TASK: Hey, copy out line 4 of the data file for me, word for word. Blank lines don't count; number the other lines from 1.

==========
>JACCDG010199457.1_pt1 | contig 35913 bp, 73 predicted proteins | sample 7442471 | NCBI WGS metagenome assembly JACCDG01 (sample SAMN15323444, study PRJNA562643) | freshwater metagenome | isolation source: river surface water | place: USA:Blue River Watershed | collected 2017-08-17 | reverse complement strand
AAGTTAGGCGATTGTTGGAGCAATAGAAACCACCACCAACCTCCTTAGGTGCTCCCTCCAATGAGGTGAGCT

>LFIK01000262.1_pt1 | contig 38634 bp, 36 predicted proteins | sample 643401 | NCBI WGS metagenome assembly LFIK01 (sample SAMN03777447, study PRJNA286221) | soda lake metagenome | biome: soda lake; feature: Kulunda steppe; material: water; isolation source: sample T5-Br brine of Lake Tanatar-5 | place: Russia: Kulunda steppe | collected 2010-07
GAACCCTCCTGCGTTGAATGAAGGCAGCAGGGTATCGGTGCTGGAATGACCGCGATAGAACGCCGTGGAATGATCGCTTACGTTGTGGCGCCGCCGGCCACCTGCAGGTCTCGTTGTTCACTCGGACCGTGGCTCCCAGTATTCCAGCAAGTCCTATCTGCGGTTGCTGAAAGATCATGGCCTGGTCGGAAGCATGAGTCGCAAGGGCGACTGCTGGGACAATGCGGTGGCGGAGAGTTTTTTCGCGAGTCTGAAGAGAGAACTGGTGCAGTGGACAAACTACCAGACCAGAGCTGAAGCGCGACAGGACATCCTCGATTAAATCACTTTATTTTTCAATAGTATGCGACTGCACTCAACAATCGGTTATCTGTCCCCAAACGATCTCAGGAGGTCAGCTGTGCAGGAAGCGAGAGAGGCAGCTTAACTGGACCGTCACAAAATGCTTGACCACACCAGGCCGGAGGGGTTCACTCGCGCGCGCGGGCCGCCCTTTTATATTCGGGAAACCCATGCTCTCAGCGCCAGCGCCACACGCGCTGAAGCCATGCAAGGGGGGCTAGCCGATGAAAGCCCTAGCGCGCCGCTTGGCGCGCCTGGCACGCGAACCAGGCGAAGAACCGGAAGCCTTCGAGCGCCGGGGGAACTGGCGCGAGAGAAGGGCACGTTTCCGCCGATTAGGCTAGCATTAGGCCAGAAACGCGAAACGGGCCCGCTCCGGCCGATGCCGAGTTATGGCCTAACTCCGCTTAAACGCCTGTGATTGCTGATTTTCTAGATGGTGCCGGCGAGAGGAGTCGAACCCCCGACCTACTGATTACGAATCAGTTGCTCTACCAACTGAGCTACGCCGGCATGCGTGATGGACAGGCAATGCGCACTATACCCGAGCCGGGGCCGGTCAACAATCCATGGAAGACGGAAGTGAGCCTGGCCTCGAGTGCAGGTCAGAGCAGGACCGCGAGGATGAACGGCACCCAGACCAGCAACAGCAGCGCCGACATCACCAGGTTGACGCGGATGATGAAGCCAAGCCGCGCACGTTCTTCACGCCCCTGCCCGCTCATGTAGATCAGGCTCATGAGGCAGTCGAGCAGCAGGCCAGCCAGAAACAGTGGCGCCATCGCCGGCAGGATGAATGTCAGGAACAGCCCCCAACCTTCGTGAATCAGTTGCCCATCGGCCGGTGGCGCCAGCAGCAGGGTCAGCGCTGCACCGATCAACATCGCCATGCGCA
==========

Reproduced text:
GAACCCTCCTGCGTTGAATGAAGGCAGCAGGGTATCGGTGCTGGAATGACCGCGATAGAACGCCGTGGAATGATCGCTTACGTTGTGGCGCCGCCGGCCACCTGCAGGTCTCGTTGTTCACTCGGACCGTGGCTCCCAGTATTCCAGCAAGTCCTATCTGCGGTTGCTGAAAGATCATGGCCTGGTCGGAAGCATGAGTCGCAAGGGCGACTGCTGGGACAATGCGGTGGCGGAGAGTTTTTTCGCGAGTCTGAAGAGAGAACTGGTGCAGTGGACAAACTACCAGACCAGAGCTGAAGCGCGACAGGACATCCTCGATTAAATCACTTTATTTTTCAATAGTATGCGACTGCACTCAACAATCGGTTATCTGTCCCCAAACGATCTCAGGAGGTCAGCTGTGCAGGAAGCGAGAGAGGCAGCTTAACTGGACCGTCACAAAATGCTTGACCACACCAGGCCGGAGGGGTTCACTCGCGCGCGCGGGCCGCCCTTTTATATTCGGGAAACCCATGCTCTCAGCGCCAGCGCCACACGCGCTGAAGCCATGCAAGGGGGGCTAGCCGATGAAAGCCCTAGCGCGCCGCTTGGCGCGCCTGGCACGCGAACCAGGCGAAGAACCGGAAGCCTTCGAGCGCCGGGGGAACTGGCGCGAGAGAAGGGCACGTTTCCGCCGATTAGGCTAGCATTAGGCCAGAAACGCGAAACGGGCCCGCTCCGGCCGATGCCGAGTTATGGCCTAACTCCGCTTAAACGCCTGTGATTGCTGATTTTCTAGATGGTGCCGGCGAGAGGAGTCGAACCCCCGACCTACTGATTACGAATCAGTTGCTCTACCAACTGAGCTACGCCGGCATGCGTGATGGACAGGCAATGCGCACTATACCCGAGCCGGGGCCGGTCAACAATCCATGGAAGACGGAAGTGAGCCTGGCCTCGAGTGCAGGTCAGAGCAGGACCGCGAGGATGAACGGCACCCAGACCAGCAACAGCAGCGCCGACATCACCAGGTTGACGCGGATGATGAAGCCAAGCCGCGCACGTTCTTCACGCCCCTGCCCGCTCATGTAGATCAGGCTCATGAGGCAGTCGAGCAGCAGGCCAGCCAGAAACAGTGGCGCCATCGCCGGCAGGATGAATGTCAGGAACAGCCCCCAACCTTCGTGAATCAGTTGCCCATCGGCCGGTGGCGCCAGCAGCAGGGTCAGCGCTGCACCGATCAACATCGCCATGCGCA